The bar to be a hero suddenly becomes so low: one just needs to be brave to call another person stupid in his face. Because earlier no one was allowed to call anyone stupid or to say anything at all due to everything being “sensitive”. Everyone had to shut up on the pretext of being tolerant. The guy who finally said, “hey, stupid” is now the courageous leader who dared say the truth. Alas, the pent-up emotions of a society, who was stopped from making one another angry, finally rebels, resulting in the rise of fascism.
We need intolerance, not tolerance
The unfortunate thing is, we have substituted being political with being politically correct. The political problem of inequality now becomes the cultural problem of intolerance.
Because of the general disregard of politics, the problem of economic and political inequality inevitably becomes the problem of race and culture. One is rich or poor or powerful or weak not because of some systemic injustice but because of one’s race, or religion. The solution then, we are told, is to understand and tolerate one another: the other race is lazier, smarter, more scheming, less materialistic or more savvy, but let’s try to live with one another peacefully. The classic example here is once again national slogans encouraging us to see ourselves as one country, one nation, one people – 1Malaysia.
These are UMNO Political Jokers
We are then misled to think that solving the world’s problems is not through political action, not through the institutionalisation of good governance and justice, but rather through respect and tolerance for those who are different from us. Hence, the oft quoted reminder to “jaga sensitiviti.”
How then should we move forward?
The first step is to realise that our problem is not mainly intolerance but rather injustice. Do not fall for this tolerance nonsense. It is about politics not political correctness. We need to move from subjective multicultural tolerance to the objective universal intolerance against human sufferings and oppression.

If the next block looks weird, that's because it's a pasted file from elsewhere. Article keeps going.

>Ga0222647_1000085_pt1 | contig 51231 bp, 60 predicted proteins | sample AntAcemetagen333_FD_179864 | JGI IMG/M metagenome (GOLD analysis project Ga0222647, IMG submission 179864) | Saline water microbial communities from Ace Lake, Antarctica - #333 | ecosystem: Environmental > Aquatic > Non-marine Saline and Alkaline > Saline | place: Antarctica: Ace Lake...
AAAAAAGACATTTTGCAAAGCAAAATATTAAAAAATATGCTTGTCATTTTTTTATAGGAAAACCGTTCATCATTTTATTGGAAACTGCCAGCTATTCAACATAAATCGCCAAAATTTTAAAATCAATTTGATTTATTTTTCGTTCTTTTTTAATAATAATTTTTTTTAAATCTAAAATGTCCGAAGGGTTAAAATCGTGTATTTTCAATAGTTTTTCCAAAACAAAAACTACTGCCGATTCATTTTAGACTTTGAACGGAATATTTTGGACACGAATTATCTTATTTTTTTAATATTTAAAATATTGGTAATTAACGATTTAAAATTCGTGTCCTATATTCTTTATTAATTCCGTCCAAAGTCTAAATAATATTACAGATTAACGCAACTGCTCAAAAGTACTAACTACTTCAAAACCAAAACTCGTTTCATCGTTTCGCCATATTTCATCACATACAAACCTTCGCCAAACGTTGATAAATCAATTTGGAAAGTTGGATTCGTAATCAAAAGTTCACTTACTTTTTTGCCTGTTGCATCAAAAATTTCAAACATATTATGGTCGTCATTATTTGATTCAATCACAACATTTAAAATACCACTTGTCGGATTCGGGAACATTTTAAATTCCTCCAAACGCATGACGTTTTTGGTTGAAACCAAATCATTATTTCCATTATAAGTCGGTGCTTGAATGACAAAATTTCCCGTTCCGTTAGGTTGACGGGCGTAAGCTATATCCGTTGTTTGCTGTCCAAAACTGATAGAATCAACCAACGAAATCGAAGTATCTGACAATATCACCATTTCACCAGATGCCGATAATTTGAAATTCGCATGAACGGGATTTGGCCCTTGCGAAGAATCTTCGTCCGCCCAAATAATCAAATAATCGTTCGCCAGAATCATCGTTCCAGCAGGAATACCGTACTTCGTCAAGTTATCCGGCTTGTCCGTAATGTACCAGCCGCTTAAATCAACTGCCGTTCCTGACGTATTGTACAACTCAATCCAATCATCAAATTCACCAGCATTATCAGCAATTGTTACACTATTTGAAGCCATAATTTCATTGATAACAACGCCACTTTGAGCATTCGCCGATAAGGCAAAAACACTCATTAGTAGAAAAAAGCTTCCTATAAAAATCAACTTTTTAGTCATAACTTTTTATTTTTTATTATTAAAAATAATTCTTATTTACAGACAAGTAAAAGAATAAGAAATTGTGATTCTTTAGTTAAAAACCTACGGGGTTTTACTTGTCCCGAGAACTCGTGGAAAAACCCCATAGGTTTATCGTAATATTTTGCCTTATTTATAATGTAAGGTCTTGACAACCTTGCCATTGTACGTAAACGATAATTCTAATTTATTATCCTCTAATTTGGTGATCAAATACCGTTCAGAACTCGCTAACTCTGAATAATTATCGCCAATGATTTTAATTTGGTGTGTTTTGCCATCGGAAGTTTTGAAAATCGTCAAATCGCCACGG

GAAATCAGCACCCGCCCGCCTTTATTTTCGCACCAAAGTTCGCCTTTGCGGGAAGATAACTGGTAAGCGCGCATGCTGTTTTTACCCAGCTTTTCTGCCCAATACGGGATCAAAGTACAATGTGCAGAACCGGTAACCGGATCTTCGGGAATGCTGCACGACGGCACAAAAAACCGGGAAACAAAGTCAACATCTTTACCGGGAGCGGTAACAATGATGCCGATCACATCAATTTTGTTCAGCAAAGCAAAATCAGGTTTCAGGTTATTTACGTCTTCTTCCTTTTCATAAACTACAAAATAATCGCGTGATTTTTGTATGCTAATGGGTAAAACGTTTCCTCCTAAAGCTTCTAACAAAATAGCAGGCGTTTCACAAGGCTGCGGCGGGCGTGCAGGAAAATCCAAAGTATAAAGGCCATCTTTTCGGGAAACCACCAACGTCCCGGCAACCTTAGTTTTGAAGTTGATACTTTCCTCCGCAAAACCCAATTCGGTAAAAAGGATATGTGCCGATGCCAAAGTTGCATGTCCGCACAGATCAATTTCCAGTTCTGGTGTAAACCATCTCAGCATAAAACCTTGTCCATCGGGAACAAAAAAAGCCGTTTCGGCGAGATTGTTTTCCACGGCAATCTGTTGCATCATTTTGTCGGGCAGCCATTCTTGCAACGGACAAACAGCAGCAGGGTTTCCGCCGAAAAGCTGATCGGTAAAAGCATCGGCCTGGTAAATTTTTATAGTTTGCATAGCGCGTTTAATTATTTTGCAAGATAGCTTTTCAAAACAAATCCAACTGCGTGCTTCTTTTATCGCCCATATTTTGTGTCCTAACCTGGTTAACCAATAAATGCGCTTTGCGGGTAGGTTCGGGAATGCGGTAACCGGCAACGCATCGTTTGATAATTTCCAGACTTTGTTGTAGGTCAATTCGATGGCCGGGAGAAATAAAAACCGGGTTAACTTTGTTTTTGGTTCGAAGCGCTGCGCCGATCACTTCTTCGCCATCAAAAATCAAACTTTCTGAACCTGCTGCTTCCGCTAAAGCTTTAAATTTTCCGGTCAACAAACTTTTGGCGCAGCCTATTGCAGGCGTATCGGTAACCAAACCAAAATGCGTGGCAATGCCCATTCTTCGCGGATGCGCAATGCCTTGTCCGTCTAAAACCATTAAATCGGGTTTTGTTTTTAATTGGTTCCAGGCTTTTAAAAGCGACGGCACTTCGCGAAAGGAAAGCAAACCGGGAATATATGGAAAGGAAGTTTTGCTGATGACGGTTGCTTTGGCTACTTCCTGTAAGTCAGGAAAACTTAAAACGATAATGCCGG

Recall the big woman who had to spell “Laughs” with her derriere. It was so painful, and yet hilarious watching her. The audience was enthusiastically cheering at her clumsy act and she eventually won the prize for her comedy: a large screen TV. And then she did the unexpected, grabbing the emcee’s microphone, she said: “I’m gonna give this to an orphanage in Kulim.” The hall erupted into huge applause, this time without laughter but with no less happiness. There was no mistake there, no one was confused or did not understand what was happening: we were united by our antagonism against human sufferings. It was a universal thing.
And we have seen this at work many times, even at a larger scale. Žižek provided an anecdotal example of this sort of solidarity; speaking of the 2011 protest at Tahrir Square, Egypt, he observed: “Here we have direct proof that freedom is universal and proof against that cynical idea that somehow Muslim crowds prefer some kind of religious fundamentalist dictatorship….The moment we fight tyranny, we are solidary. No clash of civilisations. We all know what we mean. No miscommunication here.”
We share the same antagonism towards human sufferings and oppression and the same anger against the stupidity which supports them. There is no mistake about it, there is no two ways about it – there’s nothing subjective about it. There is nothing to respect when people continue to support corruption and tyranny whether under duress or not.
Think about it. Here is Malaysia, think about the Bersih demonstrations. Malaysians of all races and religions, male and female, of all ages, went to the streets. And for those who could not attend in the national capital, especially from Sabah and Sarawak, they organised their own local Bersih gatherings. Once again, there was no miscommunication. There was solidarity among Malaysians, and even across the South China Sea, to demand for a free and fair election. We shared the same antagonism, we were united not by subjective tolerance of each other but by our objective intolerance against corruption and injustice.This is what we really need again.
Please do not make our society into one where no one is allowed by law to make another person angry because of some tolerance nonsense we mistake for real respect. The consequences of such a move is scary to say the least – it is the kind of material for novels about some dystopian society somewhere. There is no such human rights as the right not be angered. You reserve the right to call me stupid, and I, too, the same right. Because at times, being humans, we do stupid things and must be chastised.
Steven Sim is the Member of Parliament for Bukit Mertajam.